U.S. Department of Transportation
Federal Highway Administration
James M. Shrouds
Director, Office of Natural and Human Environment, FHWA
FHWA Division Administrators
Federal Lands Highway Division Engineers
FTA Regional Administrators
Date: Date: January 30, 2003
Reply to: HEPN-10
This memo concerns the eligibility of transit station rehabilitation for Congestion Mitigation and Air Quality Improvement (CMAQ) Program funding. Recently, a proposal to rehabilitate a rapid transit station in Chicago led to a disagreement between FHWA and FTA staff on eligibility. In order to help with future eligibility determinations for similar projects, we wanted to inform you of the understandings reached in our discussions on the Chicago proposal.
The CMAQ guidance clearly states that routine maintenance and rehabilitation of existing highway and transit facilities are not eligible. FHWA and FTA both support this basic principle of the guidance. In the Chicago case, there was a difference of opinion about whether the station work was simply routine rehabilitation or whether it involved more substantial changes to the station that were likely to increase ridership and thus reduce emissions. After carefully reviewing details of the station rehabilitation, we agreed that the project qualified for CMAQ funding because the vast majority of the station work involved investments in physical changes to the station for the purpose of increasing capacity. There were routine maintenance activities also included in the project. We decided that since these activities were only a small part of the project's scope, they would be eligible for CMAQ as well. However, if they had been more than a minor part of the project, we would have had to restrict CMAQ funding to only the capacity enhancement elements of the project.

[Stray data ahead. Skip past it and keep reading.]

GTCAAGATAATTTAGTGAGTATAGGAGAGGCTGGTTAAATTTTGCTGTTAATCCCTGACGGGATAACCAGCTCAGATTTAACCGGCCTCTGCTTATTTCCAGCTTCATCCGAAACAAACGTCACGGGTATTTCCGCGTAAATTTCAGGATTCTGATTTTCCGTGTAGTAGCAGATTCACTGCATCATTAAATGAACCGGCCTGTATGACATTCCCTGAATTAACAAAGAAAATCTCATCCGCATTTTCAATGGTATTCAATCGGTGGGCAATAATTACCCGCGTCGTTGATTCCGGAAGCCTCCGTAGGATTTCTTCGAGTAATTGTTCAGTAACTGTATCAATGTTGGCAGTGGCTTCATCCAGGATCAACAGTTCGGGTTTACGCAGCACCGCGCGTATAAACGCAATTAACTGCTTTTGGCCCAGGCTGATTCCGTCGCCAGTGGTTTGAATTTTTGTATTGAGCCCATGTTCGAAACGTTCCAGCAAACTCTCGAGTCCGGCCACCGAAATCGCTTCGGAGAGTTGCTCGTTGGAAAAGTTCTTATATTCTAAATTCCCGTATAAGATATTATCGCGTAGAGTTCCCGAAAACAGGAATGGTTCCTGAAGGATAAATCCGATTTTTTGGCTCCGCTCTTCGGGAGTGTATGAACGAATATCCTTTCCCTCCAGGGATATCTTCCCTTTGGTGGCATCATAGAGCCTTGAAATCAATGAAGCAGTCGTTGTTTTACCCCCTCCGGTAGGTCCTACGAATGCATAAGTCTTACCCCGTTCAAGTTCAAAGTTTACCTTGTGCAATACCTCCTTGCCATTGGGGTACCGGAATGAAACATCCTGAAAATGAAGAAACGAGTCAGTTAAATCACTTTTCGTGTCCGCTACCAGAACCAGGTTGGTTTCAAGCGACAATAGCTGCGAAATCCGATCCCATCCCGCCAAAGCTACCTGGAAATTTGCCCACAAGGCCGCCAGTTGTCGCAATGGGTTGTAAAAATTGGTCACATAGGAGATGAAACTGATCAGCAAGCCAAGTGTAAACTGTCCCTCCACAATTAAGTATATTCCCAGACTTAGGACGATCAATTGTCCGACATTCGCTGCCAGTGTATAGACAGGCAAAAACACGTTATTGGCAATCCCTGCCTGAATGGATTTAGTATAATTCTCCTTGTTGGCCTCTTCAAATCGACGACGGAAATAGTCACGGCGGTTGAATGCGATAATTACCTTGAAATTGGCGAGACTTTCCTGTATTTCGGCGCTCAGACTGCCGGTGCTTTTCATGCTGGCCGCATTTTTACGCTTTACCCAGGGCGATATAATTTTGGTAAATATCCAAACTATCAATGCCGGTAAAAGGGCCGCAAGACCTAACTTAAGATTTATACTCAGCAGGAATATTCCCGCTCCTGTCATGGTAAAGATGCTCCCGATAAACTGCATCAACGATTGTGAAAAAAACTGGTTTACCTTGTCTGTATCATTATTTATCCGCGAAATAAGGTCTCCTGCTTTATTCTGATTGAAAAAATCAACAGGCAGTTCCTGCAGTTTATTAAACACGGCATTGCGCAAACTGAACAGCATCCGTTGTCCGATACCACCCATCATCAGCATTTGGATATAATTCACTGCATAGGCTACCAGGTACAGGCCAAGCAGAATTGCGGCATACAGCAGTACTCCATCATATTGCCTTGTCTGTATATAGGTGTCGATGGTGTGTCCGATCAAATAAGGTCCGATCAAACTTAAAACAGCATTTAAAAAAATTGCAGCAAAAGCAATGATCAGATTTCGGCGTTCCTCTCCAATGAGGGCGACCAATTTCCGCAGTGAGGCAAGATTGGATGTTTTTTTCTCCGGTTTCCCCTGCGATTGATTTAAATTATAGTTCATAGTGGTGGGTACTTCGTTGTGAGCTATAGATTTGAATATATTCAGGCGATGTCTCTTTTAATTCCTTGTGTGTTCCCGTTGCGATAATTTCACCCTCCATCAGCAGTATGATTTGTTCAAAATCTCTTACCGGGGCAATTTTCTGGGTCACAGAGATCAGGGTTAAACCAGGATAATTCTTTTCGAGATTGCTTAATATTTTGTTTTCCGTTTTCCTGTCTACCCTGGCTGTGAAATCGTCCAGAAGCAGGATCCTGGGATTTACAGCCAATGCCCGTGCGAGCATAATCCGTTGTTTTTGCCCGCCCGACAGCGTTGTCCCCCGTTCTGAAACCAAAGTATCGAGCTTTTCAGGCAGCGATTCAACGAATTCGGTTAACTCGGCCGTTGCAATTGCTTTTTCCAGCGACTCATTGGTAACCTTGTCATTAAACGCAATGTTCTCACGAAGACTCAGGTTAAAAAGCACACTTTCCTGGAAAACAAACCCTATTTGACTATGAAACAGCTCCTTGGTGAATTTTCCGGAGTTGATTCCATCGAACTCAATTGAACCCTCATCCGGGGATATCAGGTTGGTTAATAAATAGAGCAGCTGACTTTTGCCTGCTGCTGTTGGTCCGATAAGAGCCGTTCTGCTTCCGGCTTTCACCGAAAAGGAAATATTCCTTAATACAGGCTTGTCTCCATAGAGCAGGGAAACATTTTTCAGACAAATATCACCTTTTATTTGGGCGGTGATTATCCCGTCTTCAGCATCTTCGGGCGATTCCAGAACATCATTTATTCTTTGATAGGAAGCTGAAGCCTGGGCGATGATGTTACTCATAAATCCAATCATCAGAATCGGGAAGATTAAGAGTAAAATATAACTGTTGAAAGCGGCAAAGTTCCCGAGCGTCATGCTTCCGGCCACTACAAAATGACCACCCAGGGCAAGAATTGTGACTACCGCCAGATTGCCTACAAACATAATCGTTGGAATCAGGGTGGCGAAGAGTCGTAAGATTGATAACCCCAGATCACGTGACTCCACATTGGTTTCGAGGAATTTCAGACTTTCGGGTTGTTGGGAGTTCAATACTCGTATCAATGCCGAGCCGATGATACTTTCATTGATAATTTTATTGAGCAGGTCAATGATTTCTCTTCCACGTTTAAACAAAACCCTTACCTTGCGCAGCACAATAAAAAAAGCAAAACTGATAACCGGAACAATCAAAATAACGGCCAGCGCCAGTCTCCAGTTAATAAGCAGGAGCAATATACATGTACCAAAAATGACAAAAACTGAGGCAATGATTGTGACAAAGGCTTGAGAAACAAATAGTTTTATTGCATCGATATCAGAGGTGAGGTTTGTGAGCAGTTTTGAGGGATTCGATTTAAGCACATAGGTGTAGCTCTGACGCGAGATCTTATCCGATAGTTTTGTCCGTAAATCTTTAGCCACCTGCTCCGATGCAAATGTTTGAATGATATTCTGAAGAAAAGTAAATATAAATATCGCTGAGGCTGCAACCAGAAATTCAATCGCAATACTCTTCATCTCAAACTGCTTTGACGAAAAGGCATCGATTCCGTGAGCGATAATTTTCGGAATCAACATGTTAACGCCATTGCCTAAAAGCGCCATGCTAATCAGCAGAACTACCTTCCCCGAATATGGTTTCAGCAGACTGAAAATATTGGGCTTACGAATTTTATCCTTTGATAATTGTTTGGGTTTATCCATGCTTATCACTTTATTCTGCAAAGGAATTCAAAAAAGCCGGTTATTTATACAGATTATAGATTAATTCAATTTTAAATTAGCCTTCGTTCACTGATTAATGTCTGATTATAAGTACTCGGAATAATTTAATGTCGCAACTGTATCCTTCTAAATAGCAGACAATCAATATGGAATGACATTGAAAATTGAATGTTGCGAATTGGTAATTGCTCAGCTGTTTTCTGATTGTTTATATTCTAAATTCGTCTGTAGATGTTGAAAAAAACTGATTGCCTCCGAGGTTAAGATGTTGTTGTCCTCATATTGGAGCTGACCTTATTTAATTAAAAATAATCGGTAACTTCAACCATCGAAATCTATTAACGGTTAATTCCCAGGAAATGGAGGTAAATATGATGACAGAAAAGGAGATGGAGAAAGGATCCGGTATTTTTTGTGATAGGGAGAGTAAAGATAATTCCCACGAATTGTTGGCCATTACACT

We want to emphasize that this decision does not conflict with anything in the current guidance. This proposal got us into a 'gray area' not addressed in the guidance because the rehabilitation project was more than refurbishment and replacement in kind. In this case, it involved increased passenger capacity on the mezzanine and train platforms, widened staircases, and additional fare gates. Because the "vast majority" of the project involved capacity enhancement, it was found eligible for CMAQ. If the work had mostly entailed bringing the station back to a state of good repair, it would not have been found eligible. As with all other CMAQ projects, the supporting documentation for this project satisfied the basic requirement that emission reductions be demonstrated. Increased ridership was projected based on the station improvements and this was translated into emission reductions, albeit modest reductions. We anticipate adding a discussion on eligibility of station rehabilitation to the CMAQ guidance; however, the guidance will not be updated until new authorizing legislation is enacted.
In the section on "Federal Agency Responsibilities and Coordination," the CMAQ guidance states that FTA determines eligibility for transit projects while FHWA determines eligibility for highway projects. While these determinations are not made jointly, this does not mean they are to be made in isolation. The field office of one agency should always feel free to comment to the other on CMAQ eligibility regarding any project. Just as we try to accommodate concerns EPA might raise with proposed CMAQ projects, we should make every effort to satisfy concerns raised by our own agencies. This may mean turning to the project sponsor to develop additional information that will help in making an eligibility determination. We should always take the time and make the effort to be responsive because it strengthens the collaborative working relationship between our agencies and helps us be consistent on CMAQ eligibility.
If you have any questions or comments regarding this memo or CMAQ eligibility in general, please contact Dan Wheeler (FHWA) at 202-366-2204 or Abbe Marner (FTA) at 202-366-4317.